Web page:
Trump's campaign had prepared for the possibility of legal challenges if results were close, filing a flurry of lawsuits before Election Day questioning changes to rules for absentee balloting in several states. But after the election, Trump decided he wanted to take a different course of action and brought in his personal attorney Rudy Giuliani, the campaign official said.

"We had a pretty narrow path, but it was a path," the official said. "I think the president made a decision that he wanted to kind of, you know, have someone go in there and knock over tables and stuff, and the path was probably a little too conservative for his taste, so he brought Rudy in."

Giuliani pushed out or alienated most of the more traditional campaign lawyers. "He's running kind of his own plays, and they're not very legal-oriented," the official said. "There's no legal team left. Like, they're calling it a legal team, but there's not lawyers that do work left to do it."

The public events orchestrated by Giuliani fall far short of the kind of evidentiary standards that would be required in court hearings, the campaign official said, calling them "fake hearings." But they help Trump push the fiction that the election was taken from him.

Copyright 2020 NPR. To see more, visit https://www.npr.org.

STEVE INSKEEP, HOST:

A popular Internet meme features signs showing President Trump running in 2020 and again in 2024 and again four years after that. Now, here we are. The president lost the 2020 election. He is still pushing allies to put their reputations on the line, backing his lie that he won. One of his allies even called for a Republican to be killed for telling the truth about the election. Yet people around the president say he is moving on to 2024. NPR White House correspondent Tamara Keith is here. Tam, good morning.

TAMARA KEITH, BYLINE: Good morning.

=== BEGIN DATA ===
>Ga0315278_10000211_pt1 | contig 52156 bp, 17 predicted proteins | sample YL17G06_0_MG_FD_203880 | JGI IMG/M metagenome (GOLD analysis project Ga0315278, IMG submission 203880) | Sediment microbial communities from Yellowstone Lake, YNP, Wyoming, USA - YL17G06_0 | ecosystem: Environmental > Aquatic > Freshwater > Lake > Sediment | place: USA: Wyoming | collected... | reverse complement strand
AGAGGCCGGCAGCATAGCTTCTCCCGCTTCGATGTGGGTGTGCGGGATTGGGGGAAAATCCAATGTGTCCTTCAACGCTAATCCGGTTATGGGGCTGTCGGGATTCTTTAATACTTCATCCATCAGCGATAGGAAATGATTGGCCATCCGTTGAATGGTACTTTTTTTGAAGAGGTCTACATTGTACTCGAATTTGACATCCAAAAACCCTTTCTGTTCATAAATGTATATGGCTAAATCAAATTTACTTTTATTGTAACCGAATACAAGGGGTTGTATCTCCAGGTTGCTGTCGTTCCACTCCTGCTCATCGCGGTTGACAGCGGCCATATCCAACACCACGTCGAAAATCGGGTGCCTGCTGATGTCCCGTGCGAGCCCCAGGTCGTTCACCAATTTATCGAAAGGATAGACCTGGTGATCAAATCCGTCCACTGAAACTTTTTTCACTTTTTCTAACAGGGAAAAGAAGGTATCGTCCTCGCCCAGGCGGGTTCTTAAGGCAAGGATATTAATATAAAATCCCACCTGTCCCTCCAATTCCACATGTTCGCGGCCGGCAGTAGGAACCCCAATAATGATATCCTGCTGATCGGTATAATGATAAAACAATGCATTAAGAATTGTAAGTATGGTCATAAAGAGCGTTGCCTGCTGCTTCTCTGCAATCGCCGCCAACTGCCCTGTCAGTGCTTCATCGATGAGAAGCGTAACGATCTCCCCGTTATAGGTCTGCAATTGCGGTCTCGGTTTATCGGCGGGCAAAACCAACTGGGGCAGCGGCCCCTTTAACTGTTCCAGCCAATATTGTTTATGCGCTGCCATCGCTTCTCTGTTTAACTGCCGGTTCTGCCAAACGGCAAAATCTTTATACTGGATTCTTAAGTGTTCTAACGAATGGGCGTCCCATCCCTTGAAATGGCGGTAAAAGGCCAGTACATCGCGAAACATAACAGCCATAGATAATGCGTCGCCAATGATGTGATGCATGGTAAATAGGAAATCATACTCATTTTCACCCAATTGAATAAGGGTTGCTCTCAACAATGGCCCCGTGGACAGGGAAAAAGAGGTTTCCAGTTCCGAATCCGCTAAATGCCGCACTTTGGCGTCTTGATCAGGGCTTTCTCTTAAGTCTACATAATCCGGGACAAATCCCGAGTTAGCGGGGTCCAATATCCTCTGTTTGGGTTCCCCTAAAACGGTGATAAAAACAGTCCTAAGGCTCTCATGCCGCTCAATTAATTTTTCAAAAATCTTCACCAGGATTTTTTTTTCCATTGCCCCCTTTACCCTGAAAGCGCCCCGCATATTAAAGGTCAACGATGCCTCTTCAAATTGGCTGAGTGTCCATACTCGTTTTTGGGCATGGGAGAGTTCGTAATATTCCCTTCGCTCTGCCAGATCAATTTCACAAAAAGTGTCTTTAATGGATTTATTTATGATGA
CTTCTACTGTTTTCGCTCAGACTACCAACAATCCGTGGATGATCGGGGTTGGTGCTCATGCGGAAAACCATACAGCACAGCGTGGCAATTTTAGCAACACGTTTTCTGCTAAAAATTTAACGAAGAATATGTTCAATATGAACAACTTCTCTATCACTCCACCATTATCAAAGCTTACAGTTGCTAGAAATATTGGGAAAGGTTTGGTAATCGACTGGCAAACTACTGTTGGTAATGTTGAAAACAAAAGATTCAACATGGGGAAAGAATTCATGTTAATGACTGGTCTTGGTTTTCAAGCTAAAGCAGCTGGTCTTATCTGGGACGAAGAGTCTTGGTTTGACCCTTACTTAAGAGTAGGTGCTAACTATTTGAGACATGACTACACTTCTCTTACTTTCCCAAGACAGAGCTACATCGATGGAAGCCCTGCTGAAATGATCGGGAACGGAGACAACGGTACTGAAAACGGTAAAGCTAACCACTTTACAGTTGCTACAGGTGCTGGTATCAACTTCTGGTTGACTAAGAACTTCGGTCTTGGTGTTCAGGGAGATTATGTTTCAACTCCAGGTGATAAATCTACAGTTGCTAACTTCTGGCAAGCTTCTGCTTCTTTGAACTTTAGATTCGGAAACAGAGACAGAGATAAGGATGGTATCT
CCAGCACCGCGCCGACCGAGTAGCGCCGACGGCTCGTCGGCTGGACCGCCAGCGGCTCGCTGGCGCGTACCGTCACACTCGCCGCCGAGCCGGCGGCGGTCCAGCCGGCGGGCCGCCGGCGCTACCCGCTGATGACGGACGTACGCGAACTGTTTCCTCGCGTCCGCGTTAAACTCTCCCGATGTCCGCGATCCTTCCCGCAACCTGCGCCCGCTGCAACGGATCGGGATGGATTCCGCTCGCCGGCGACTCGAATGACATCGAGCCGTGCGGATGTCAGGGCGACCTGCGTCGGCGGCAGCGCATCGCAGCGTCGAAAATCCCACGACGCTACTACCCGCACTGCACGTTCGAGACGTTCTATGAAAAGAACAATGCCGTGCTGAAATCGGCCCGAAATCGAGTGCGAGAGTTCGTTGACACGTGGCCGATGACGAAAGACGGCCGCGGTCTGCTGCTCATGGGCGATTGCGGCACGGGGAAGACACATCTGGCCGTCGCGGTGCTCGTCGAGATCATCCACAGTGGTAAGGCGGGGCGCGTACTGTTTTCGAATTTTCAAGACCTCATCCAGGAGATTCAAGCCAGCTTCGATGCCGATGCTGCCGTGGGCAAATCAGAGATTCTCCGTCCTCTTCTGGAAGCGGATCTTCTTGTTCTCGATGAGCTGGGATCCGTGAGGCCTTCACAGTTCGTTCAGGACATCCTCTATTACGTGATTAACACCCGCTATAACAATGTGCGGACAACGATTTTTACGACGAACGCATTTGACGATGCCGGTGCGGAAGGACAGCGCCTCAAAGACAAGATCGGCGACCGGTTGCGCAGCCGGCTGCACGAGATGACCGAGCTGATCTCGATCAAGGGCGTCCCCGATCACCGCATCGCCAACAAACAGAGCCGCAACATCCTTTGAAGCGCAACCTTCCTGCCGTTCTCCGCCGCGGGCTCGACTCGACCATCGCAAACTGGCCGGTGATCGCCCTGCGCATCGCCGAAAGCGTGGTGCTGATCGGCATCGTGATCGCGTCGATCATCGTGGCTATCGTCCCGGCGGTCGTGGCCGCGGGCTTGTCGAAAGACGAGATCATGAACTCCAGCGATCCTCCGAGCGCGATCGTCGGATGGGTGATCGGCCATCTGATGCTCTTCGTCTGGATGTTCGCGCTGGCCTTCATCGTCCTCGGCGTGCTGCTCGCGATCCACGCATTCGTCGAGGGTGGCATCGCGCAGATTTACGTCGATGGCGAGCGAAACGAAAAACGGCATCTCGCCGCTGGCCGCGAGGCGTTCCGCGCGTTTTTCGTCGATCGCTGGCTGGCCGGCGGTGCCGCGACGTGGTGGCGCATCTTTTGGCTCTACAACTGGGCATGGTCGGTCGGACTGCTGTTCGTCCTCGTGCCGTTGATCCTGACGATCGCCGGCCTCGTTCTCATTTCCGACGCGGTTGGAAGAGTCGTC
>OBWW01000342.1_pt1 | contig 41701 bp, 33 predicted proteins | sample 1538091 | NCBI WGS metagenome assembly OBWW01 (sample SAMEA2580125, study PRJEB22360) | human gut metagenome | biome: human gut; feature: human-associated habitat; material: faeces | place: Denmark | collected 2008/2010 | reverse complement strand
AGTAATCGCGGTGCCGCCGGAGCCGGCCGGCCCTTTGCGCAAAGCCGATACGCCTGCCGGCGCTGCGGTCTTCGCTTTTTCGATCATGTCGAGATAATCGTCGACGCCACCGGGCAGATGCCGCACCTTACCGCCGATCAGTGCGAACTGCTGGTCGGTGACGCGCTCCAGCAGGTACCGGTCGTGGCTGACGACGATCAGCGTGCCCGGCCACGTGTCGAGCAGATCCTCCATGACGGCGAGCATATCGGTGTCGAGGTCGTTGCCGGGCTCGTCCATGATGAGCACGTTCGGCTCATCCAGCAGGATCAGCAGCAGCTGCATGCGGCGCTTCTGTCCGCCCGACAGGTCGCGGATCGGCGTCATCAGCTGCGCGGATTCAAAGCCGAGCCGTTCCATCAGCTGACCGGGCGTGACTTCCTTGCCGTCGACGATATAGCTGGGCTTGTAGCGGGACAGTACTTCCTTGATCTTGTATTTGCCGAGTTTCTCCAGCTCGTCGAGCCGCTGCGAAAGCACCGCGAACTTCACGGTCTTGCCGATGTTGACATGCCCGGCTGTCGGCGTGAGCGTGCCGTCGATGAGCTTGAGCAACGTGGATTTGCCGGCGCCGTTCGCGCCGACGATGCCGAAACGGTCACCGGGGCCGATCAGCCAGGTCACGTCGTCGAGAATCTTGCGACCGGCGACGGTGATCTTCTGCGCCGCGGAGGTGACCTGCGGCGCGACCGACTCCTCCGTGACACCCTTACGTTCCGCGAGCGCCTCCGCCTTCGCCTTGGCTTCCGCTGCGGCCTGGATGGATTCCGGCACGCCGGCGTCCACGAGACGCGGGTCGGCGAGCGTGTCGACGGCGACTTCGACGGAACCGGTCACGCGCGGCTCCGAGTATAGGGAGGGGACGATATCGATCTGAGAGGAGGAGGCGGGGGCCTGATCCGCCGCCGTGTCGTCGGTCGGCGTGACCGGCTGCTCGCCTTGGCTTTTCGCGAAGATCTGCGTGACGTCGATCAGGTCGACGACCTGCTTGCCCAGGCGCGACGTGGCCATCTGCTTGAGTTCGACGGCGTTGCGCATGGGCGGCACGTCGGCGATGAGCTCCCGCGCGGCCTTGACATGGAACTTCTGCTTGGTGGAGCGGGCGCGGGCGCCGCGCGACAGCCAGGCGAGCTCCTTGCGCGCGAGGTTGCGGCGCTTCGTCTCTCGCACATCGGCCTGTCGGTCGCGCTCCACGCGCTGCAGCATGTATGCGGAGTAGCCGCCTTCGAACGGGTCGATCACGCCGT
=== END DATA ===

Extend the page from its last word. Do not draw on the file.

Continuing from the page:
INSKEEP: What are you hearing?

KEITH: My colleague Franco Ordoñez and I spoke to three sources. They were not authorized to speak to reporters, so they spoke on condition of anonymity. But what they say is that President Trump is very seriously considering running again, that he's going to dangle it out there and that he could announce it quickly. One of the sources said he could announce by the end of the year or shortly before Inauguration Day. The thinking is that it would make him part of the conversation on Joe Biden's big day. But another source said that nothing that concrete has been discussed in the planning meetings that he's been a part of.

INSKEEP: Well, how does this 2024 planning match up with Trump making all of his political allies debase themselves by pretending that he hasn't lost 2020 yet?

KEITH: Well, they're connected, in a way. This fight that is being led now by his personal attorney, Rudy Giuliani, is linked to his 2024 ambitions because among his supporters, at least, it casts a shadow over Biden's presidency. Also, Trump is allergic to the idea of being a loser even if, in reality, he lost fair and square. The campaign official I spoke to told me that there had been a plan for legal challenges if the results were close. It was a narrow path, he said. But after the election, President Trump decided he wanted a different playbook. He brought in Giuliani to, quote, "go in there and knock over tables and stuff." That alienated and pushed out more traditional, professional lawyers with relevant experience. And now Giuliani is going around the country holding what this campaign official called fake hearings.

INSKEEP: Well, then what is the president himself saying about this, as best you can determine?

KEITH: Well, he hinted at a holiday party at the White House a couple of nights ago about his 2024 ambitions. He told Republicans there that he'd like to be president another four years, even if that means returning in four years. Meanwhile, he posted a lengthy video on social media last night that was just chock-full of falsehoods, going over debunked claims that haven't been proven in court and haven't even been brought up in court because they couldn't stand up to it.

INSKEEP: And yet the president is going on to think about 2024. But let me ask about that, Tam. There are a lot of ambitious Republicans who've accepted the president personally humiliating them and embarrassing them and been silent about a lot of things, presumably so they would get a chance to go next. What's it mean to them that now the president himself may want to go next?

KEITH: Our sources - and basically the rules of politics - tell us that it will freeze them out. And that is part of the point. President Trump remains very popular with his base. And he is very good at keeping the spotlight on himself. And that will hurt people like Nikki Haley, the former South Carolina governor, Maryland Governor Larry Hogan, who are thought to have presidential ambitions, as well as senators like Tom Cotton and others who have been positioning themselves to run in 2024. Vice President Mike Pence may be OK, one person tells me, because he already has a brand and a high profile because of the office he holds.

INSKEEP: OK. Tamara, thanks so much.

KEITH: You're welcome.

INSKEEP: That's NPR White House correspondent Tamara Keith. Transcript provided by NPR, Copyright NPR.